Karloff played the title characters in The Mummy, The Ghoul, and T

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The Star With the Violet Eyes: Elizabeth Taylor in LPA Cinema Series

Noted always for her beauty, sometimes for her acting, and equally frequently for her scandalous romances and charitable acts, Elizabeth Taylor was the epitome of a star right up to her passing earlier this year at age 79.

Over an eight-part salute in July and August, LPA Cinema Series traces Taylor's career from MGM child actress to Hollywood icon. Along the way, the 

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It's a Gift: W. C. Fields in the Movies

The great W. C. Fields may have resented being buttoned up, but he had little choice in the silent film era. Without being able to show off his gift for gab, the comedian had to rely on his vaudeville-honed physical gifts, which were also prodigious.

For a rare opportunity to catch some of Fields' pre-talkie movie work, drop in to the New York Public Library for the Performing Arts' Bruno Walter Auditorium (111 Amsterdam Avenue between 64th and 65th Sts.) Tuesday, June 8, 2010 at 2:30pm. The latest program in the film series

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They Call It Black Maria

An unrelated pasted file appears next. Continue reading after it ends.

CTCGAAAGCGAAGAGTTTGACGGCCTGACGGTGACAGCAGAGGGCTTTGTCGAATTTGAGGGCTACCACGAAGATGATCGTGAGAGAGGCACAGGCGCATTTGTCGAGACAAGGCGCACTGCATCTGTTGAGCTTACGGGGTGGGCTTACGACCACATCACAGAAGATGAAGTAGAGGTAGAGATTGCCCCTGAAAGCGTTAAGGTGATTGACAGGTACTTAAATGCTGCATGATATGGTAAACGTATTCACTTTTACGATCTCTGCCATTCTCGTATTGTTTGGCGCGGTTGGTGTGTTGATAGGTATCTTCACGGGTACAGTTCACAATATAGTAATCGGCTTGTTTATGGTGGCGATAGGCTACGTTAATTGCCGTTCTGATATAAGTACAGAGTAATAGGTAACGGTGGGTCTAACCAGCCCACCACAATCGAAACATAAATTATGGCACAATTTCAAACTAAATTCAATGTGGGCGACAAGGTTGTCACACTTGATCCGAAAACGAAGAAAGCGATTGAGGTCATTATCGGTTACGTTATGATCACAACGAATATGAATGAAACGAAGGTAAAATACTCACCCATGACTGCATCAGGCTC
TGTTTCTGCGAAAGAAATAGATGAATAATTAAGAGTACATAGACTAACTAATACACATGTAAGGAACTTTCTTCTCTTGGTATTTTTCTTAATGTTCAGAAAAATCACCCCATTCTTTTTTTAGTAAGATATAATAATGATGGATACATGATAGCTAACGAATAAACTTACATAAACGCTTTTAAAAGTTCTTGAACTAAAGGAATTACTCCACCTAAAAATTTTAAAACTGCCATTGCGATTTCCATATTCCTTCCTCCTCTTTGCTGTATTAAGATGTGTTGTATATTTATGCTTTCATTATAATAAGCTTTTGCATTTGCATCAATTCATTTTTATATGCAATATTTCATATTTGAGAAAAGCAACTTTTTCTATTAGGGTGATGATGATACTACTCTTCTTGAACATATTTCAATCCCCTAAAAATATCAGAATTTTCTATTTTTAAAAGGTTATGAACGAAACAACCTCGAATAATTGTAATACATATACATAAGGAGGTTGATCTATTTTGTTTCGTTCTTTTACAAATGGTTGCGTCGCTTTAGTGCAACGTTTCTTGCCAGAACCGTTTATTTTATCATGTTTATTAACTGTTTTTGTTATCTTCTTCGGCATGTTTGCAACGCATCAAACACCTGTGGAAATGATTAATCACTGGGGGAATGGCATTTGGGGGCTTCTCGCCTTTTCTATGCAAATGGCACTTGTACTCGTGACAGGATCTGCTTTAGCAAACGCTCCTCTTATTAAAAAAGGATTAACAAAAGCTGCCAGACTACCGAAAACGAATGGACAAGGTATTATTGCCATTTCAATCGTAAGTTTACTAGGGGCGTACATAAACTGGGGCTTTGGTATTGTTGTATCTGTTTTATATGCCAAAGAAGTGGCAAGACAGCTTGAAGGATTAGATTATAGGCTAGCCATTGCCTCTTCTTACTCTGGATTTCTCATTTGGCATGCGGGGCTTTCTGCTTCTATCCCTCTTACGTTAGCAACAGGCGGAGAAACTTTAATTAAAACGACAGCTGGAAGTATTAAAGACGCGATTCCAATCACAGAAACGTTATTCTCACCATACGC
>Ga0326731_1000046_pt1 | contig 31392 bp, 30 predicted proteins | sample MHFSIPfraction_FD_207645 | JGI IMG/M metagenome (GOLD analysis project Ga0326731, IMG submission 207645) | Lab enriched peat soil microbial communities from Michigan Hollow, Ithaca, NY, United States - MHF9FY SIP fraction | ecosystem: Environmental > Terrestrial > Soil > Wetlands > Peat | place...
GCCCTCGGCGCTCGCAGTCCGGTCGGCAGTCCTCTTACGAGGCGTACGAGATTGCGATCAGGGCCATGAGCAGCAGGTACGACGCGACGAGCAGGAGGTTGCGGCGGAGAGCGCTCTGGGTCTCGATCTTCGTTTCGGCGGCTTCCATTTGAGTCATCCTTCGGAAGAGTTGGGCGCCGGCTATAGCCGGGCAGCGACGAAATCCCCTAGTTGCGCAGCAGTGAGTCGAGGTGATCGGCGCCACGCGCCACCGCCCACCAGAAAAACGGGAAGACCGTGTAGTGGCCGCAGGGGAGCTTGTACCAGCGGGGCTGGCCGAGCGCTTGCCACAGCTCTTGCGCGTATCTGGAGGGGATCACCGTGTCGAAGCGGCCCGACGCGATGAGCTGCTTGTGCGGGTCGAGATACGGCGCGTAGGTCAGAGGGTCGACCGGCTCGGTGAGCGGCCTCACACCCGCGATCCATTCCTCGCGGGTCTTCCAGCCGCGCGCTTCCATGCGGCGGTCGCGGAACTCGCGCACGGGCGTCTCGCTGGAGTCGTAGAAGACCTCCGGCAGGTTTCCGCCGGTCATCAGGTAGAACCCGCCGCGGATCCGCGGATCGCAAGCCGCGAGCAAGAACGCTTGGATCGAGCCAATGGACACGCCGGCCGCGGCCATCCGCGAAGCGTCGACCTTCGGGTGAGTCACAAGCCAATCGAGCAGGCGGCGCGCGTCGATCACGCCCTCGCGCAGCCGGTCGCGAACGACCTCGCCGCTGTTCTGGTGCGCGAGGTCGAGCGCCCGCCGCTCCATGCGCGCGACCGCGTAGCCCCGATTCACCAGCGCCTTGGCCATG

In the mood for an eclectic combination of animated, experimental, documentary, and narrative-based short films? Then don't miss Award-Winning Works from the 29th Black Maria Film + Video Festival, presented Saturday, April 24 at 2:30pm at Jefferson Market Library.

Since 1981, the Black Maria Film + Video Festival has been fulfilling its mission to "advocate, exhibit, and reward cutting 

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All Over This Land

Pete Seeger may be best known as a folk music icon, but his history as a political activist is as important as his musical legacy. The activism gets pride of place in Pamela Timmins' documentary Clearwater Nation, which will be shown Monday, April 5, 2010 at 6pm at Jefferson Market Branch.


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21st-Century Women on Film